Aside from the actual campus itself, probably the most vital element of a student’s university experience is his accommodation. Choosing one would require some substantial research on the student’s part, as there are numerous factors to consider, including its proximity to your campus, the room size and perhaps most importantly, the price you’ll have to fork out for it. Fortunately for first year King’s students, there’s an array of residence halls which have their own plus points and individual charm. The application procedures have been overhauled since my year (I feel positively ancient saying that), so I’ll just skip over that and instead share my residential experience with you.
I was fortunate enough to have been offered a room at Stamford Street Apartments, the closest King’s residence to both the Waterloo and Strand campus. Living in such close proximity of my campus meant that I could literally roll out of my bed into my lecture theatre (albeit not in my pyjamas as I doubt my lecturers would have approved of that). Probably the best perk about this is that if I had ever forgotten to take my safety goggles or assignments, all I had to do was walk 3 minutes back to grab them and still be on time. There are numerous facilities within walking distance as well, including restaurants, a gym and grocery stores.
In terms of the room itself, there’s more than sufficient space for all of your belongings – that’s if you’re not a hoarder– and there’s even a wet room and toilet attached to it. Gone are the days when you have to compete with your housemates for your precious shower time. There’s a huge study table illuminated with a lamp, but I personally preferred to revise in the Waterloo library as I was easily distracted by my bed, which I swear was pleading for me to lie on it every 30 seconds. Besides, the library is open 24/7, so if you ever feel the urge to study at 3am, there won’t be anyone stopping you. Each flat consists of 5-8 students. I stayed with a diverse group of students who came from varying backgrounds and cultures, and this proved to be an eye-opening experience especially since I had somewhat lived within a bubble previously. The occupants share a common kitchen, equipped with a fridge, oven and stoves. There’s a frequent cleaning service which will take care of the trash in the kitchen, but don’t expect anyone to clean your greasy dishes for you! There’s also a self-service laundrette strategically located at the corner of the building where you can wash, dry and iron your clothes. It utilises a card payment system, so don’t ever worry about not having enough coins for the machines.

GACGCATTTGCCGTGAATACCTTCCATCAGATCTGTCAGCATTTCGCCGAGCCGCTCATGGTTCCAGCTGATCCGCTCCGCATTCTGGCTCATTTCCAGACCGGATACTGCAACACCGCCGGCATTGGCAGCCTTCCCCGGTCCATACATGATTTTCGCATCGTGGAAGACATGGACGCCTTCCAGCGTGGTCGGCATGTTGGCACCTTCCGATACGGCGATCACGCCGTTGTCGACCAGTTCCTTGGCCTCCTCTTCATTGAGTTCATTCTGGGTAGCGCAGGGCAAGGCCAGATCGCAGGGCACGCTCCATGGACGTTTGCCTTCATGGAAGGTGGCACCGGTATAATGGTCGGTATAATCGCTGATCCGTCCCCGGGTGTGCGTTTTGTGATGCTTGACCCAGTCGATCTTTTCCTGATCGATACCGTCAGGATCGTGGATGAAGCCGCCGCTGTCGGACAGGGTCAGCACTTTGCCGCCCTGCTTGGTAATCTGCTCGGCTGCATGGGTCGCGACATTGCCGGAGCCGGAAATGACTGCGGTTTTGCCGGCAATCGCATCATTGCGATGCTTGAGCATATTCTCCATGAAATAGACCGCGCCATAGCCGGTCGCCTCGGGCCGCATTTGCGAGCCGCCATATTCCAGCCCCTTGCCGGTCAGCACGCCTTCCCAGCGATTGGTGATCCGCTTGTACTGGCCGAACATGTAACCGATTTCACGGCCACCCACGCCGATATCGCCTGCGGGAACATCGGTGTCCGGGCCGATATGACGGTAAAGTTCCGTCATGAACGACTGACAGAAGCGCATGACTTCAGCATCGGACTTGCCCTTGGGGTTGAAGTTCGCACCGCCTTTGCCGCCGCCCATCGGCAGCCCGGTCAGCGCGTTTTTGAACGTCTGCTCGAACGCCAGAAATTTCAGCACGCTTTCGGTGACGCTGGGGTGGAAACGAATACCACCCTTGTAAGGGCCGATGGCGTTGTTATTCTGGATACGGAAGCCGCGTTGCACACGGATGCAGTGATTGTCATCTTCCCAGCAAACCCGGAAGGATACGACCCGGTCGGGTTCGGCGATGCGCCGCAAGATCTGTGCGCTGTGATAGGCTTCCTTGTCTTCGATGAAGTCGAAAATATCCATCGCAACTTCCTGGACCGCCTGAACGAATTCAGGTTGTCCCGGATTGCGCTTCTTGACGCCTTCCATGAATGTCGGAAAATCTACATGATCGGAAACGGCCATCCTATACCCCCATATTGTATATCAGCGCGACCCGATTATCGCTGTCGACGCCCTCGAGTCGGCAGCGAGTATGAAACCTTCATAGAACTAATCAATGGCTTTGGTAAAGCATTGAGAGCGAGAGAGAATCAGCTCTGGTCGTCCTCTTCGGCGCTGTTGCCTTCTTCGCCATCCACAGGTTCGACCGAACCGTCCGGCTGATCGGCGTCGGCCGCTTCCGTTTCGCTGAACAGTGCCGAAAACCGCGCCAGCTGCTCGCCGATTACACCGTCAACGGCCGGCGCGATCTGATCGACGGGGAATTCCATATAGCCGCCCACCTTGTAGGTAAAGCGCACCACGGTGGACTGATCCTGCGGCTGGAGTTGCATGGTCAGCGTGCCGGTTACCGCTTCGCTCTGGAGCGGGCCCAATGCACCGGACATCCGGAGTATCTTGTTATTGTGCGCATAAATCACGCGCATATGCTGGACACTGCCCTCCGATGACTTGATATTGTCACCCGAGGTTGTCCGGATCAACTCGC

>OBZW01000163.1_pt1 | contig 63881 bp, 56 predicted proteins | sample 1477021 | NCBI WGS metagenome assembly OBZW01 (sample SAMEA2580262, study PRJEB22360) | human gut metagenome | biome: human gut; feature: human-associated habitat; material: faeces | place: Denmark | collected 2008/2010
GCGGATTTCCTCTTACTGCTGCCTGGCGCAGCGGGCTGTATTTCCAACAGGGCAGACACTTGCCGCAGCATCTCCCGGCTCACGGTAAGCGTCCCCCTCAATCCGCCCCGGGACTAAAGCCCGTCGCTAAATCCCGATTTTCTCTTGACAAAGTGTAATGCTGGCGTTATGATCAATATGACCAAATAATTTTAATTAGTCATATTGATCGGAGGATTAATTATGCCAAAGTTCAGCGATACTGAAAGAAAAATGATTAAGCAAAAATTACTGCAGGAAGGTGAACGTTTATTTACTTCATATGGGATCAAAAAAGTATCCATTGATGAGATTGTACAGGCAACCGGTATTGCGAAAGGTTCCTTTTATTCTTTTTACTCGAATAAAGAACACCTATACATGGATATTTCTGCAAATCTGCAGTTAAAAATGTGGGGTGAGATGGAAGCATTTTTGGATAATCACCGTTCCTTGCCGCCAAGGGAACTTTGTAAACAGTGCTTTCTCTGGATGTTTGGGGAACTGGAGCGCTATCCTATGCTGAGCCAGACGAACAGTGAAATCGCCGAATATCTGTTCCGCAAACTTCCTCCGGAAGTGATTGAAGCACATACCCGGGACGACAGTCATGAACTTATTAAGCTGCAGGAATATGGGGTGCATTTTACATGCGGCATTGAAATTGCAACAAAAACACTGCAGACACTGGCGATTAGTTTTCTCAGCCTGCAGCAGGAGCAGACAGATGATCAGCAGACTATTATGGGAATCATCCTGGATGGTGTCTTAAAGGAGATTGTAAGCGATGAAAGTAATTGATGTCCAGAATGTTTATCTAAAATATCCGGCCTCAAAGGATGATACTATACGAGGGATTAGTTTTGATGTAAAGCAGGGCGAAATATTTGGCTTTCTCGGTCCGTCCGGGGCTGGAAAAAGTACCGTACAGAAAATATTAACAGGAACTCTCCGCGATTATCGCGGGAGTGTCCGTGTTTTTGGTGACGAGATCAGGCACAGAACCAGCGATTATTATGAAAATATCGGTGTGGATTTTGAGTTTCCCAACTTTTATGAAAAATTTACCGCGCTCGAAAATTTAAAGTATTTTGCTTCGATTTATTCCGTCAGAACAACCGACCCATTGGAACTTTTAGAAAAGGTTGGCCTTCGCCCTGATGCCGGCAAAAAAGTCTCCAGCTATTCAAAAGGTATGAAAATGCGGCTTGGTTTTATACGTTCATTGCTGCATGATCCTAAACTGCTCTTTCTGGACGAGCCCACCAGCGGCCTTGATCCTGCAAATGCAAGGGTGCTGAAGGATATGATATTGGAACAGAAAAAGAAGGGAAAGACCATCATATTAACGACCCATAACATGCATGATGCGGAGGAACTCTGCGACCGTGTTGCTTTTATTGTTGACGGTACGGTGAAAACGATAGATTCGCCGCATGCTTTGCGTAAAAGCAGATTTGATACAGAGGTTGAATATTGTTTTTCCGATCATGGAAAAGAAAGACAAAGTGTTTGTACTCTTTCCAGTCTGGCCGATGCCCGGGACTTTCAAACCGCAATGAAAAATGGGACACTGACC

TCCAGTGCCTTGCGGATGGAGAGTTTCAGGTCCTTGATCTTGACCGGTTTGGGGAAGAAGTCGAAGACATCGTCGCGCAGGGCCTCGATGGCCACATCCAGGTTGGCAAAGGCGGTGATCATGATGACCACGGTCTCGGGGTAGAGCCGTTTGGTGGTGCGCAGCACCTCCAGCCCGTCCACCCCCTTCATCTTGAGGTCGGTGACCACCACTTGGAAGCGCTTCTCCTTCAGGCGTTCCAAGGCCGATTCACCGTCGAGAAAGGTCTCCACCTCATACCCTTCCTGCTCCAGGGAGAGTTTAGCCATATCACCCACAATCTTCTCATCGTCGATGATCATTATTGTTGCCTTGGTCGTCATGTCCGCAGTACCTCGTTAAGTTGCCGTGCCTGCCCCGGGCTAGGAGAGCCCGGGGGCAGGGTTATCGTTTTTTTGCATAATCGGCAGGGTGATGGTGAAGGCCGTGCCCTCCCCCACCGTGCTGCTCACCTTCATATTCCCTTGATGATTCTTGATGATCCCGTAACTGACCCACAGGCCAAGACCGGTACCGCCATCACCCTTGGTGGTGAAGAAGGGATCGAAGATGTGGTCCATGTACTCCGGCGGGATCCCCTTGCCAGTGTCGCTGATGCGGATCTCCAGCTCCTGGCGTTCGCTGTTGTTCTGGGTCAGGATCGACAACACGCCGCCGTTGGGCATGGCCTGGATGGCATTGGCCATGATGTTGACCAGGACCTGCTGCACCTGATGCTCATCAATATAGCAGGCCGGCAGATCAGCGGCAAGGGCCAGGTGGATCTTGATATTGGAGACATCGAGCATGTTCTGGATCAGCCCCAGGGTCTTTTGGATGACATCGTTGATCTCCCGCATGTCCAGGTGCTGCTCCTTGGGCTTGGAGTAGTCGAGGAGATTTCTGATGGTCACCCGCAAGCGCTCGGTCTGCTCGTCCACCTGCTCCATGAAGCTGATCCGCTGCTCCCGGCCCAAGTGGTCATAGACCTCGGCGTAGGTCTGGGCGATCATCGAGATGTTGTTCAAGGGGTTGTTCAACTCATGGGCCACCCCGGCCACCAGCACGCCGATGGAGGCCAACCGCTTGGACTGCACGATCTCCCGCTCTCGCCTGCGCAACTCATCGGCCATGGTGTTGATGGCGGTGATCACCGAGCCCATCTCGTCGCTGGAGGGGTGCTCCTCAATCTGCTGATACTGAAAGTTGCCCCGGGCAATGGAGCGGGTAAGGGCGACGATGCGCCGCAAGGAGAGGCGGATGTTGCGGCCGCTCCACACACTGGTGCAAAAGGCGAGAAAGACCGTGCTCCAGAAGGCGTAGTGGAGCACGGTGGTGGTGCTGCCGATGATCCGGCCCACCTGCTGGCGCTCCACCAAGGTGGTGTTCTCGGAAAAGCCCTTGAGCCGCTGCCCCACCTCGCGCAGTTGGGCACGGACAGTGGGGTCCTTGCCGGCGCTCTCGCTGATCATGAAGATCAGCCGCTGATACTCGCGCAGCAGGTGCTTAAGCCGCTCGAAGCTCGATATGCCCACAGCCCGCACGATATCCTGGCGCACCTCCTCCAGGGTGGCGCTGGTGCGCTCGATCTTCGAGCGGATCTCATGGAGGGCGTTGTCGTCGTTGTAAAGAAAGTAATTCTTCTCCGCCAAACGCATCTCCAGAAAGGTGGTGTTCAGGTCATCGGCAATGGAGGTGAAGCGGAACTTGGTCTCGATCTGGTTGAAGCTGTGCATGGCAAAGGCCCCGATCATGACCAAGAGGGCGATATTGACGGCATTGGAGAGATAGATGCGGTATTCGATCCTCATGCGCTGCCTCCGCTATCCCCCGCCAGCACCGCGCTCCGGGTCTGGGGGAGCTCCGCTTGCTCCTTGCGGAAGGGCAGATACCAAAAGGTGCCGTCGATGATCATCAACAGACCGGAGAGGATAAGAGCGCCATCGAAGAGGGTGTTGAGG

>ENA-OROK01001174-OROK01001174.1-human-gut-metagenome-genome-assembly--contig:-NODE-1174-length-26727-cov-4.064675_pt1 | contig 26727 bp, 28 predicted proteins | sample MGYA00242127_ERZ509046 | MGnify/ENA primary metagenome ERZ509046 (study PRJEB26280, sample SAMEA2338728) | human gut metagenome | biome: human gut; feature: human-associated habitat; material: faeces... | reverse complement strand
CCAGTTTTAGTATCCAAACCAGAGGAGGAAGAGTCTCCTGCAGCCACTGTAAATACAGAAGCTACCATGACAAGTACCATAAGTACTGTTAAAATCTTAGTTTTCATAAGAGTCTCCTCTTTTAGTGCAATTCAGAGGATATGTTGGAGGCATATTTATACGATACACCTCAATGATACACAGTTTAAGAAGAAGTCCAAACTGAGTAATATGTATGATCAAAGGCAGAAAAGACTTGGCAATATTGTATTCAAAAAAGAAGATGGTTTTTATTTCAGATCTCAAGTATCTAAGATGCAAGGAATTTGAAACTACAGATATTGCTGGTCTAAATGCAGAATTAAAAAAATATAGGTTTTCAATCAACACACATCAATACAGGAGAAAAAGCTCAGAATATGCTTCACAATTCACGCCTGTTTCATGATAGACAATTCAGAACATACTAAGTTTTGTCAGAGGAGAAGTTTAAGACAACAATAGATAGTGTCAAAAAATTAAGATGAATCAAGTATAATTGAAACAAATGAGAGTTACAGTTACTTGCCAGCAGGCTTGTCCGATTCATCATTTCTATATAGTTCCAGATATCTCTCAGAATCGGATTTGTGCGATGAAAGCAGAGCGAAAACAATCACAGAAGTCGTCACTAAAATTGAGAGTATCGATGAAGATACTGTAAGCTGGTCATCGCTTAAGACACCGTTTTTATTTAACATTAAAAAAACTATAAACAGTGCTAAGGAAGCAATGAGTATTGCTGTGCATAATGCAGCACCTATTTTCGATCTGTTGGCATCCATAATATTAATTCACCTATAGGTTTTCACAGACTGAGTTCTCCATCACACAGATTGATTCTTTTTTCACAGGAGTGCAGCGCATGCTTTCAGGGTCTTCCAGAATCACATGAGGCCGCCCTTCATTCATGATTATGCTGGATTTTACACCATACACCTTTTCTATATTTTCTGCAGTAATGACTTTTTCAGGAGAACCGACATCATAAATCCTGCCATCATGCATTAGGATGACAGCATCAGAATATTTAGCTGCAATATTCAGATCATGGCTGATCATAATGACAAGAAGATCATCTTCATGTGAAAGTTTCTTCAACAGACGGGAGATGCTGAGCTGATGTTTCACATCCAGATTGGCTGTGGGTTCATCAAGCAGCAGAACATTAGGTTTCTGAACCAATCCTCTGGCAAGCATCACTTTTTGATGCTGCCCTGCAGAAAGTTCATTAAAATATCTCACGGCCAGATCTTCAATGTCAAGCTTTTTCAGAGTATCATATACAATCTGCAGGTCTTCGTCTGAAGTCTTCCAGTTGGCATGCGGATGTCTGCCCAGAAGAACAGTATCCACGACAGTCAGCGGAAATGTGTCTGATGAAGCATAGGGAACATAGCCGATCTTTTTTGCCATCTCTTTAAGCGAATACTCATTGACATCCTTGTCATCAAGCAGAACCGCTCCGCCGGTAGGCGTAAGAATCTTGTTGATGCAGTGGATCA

Security at the residence is pretty tight, and there are officers manning the reception all day. If you find yourself having to make a complaint about your room or flatmates (God forbid that happens), just head down to the reception or give them a call. They’ll even receive the parcels and envelopes directed to you and will notify you promptly to collect them. If you intend to have guests staying over, just notify the receptionists beforehand and you might even get a complementary mattress! The King’s Wi-Fi network is available on all campuses and halls of residences, so you’ll always stay connected to the Internet. There’s also a common room where orientation events and fun parties are held throughout the year. Tenants are free to use it for group discussions as well. A piece of advice when planning your budget – there may be more than 4 weeks in month, so calculate your rent accordingly. An annual term should start in September and end in June, and you’re more than welcomed to leave your belongings here during the holidays.
I would highly recommend staying at a King’s residence in your first year, as dealing with landlords and bills is not exactly the easiest thing to do when you’re still new to the city. However, regardless of which halls you’re allocated to, you can rest assured that you’ll meet amazing new friends and perhaps even forge friendships that will last beyond your university days.